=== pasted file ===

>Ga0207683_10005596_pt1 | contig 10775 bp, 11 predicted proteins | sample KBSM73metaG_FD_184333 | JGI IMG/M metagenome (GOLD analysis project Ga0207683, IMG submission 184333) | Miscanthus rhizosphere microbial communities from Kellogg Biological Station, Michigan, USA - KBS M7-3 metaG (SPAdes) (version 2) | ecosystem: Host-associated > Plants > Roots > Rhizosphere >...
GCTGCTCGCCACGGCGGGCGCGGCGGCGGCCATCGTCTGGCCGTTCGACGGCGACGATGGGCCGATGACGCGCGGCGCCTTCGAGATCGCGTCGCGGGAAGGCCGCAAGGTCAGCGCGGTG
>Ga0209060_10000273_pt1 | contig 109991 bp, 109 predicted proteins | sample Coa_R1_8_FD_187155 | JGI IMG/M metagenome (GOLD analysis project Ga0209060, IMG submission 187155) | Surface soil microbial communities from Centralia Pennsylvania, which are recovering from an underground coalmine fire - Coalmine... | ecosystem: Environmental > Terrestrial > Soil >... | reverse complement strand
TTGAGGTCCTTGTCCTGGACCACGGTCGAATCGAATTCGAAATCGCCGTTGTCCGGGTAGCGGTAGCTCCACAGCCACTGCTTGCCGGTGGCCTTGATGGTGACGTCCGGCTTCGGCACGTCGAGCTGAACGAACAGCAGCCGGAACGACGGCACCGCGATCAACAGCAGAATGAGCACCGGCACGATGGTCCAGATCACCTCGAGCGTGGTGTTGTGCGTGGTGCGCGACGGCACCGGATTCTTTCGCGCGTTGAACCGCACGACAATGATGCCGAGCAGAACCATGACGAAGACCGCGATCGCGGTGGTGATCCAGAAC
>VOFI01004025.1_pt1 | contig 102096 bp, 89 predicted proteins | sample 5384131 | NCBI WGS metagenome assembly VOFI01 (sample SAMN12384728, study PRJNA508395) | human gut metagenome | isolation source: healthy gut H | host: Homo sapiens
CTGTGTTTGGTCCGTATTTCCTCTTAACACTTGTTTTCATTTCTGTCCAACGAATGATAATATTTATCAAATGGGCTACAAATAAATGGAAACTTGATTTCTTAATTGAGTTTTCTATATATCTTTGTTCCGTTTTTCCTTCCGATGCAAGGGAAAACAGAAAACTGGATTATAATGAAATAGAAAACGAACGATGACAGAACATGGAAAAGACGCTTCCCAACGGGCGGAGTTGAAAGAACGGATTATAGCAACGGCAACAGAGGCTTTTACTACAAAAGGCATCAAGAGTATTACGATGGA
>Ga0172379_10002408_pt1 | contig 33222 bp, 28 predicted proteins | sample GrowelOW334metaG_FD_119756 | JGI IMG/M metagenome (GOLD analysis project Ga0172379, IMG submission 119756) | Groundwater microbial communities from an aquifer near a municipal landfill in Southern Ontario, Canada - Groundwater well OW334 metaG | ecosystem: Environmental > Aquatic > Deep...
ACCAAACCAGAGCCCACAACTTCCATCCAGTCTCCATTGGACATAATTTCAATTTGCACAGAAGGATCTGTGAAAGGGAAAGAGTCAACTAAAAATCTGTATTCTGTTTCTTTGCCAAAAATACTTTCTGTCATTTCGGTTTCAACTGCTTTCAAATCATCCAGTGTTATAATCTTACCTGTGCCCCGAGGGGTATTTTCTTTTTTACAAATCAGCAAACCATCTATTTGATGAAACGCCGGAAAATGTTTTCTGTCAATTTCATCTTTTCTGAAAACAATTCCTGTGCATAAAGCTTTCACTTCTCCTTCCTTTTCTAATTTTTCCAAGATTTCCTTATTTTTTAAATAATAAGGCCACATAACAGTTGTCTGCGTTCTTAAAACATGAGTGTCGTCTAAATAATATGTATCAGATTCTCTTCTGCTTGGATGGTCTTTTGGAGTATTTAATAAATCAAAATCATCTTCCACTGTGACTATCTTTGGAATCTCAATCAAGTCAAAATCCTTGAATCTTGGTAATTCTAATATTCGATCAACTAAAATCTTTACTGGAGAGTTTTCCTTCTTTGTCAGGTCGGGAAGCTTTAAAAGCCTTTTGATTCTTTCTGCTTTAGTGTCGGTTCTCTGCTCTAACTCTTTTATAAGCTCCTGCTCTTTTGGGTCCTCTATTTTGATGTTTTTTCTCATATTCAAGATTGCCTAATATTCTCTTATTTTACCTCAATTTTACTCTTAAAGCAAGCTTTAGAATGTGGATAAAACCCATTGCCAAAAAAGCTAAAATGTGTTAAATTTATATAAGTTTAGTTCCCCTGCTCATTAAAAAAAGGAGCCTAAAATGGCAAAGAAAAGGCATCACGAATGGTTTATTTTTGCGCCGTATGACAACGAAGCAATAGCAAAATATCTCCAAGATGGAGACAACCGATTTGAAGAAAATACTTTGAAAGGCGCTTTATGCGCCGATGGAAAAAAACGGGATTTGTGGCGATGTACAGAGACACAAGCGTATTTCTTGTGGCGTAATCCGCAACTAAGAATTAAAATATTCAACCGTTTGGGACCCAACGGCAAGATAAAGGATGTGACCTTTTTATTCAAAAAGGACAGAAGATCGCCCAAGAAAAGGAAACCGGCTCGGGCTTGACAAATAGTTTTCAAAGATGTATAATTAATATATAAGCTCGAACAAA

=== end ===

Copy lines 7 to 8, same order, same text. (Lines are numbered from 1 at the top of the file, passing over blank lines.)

>Ga0172379_10002408_pt1 | contig 33222 bp, 28 predicted proteins | sample GrowelOW334metaG_FD_119756 | JGI IMG/M metagenome (GOLD analysis project Ga0172379, IMG submission 119756) | Groundwater microbial communities from an aquifer near a municipal landfill in Southern Ontario, Canada - Groundwater well OW334 metaG | ecosystem: Environmental > Aquatic > Deep...
ACCAAACCAGAGCCCACAACTTCCATCCAGTCTCCATTGGACATAATTTCAATTTGCACAGAAGGATCTGTGAAAGGGAAAGAGTCAACTAAAAATCTGTATTCTGTTTCTTTGCCAAAAATACTTTCTGTCATTTCGGTTTCAACTGCTTTCAAATCATCCAGTGTTATAATCTTACCTGTGCCCCGAGGGGTATTTTCTTTTTTACAAATCAGCAAACCATCTATTTGATGAAACGCCGGAAAATGTTTTCTGTCAATTTCATCTTTTCTGAAAACAATTCCTGTGCATAAAGCTTTCACTTCTCCTTCCTTTTCTAATTTTTCCAAGATTTCCTTATTTTTTAAATAATAAGGCCACATAACAGTTGTCTGCGTTCTTAAAACATGAGTGTCGTCTAAATAATATGTATCAGATTCTCTTCTGCTTGGATGGTCTTTTGGAGTATTTAATAAATCAAAATCATCTTCCACTGTGACTATCTTTGGAATCTCAATCAAGTCAAAATCCTTGAATCTTGGTAATTCTAATATTCGATCAACTAAAATCTTTACTGGAGAGTTTTCCTTCTTTGTCAGGTCGGGAAGCTTTAAAAGCCTTTTGATTCTTTCTGCTTTAGTGTCGGTTCTCTGCTCTAACTCTTTTATAAGCTCCTGCTCTTTTGGGTCCTCTATTTTGATGTTTTTTCTCATATTCAAGATTGCCTAATATTCTCTTATTTTACCTCAATTTTACTCTTAAAGCAAGCTTTAGAATGTGGATAAAACCCATTGCCAAAAAAGCTAAAATGTGTTAAATTTATATAAGTTTAGTTCCCCTGCTCATTAAAAAAAGGAGCCTAAAATGGCAAAGAAAAGGCATCACGAATGGTTTATTTTTGCGCCGTATGACAACGAAGCAATAGCAAAATATCTCCAAGATGGAGACAACCGATTTGAAGAAAATACTTTGAAAGGCGCTTTATGCGCCGATGGAAAAAAACGGGATTTGTGGCGATGTACAGAGACACAAGCGTATTTCTTGTGGCGTAATCCGCAACTAAGAATTAAAATATTCAACCGTTTGGGACCCAACGGCAAGATAAAGGATGTGACCTTTTTATTCAAAAAGGACAGAAGATCGCCCAAGAAAAGGAAACCGGCTCGGGCTTGACAAATAGTTTTCAAAGATGTATAATTAATATATAAGCTCGAACAAA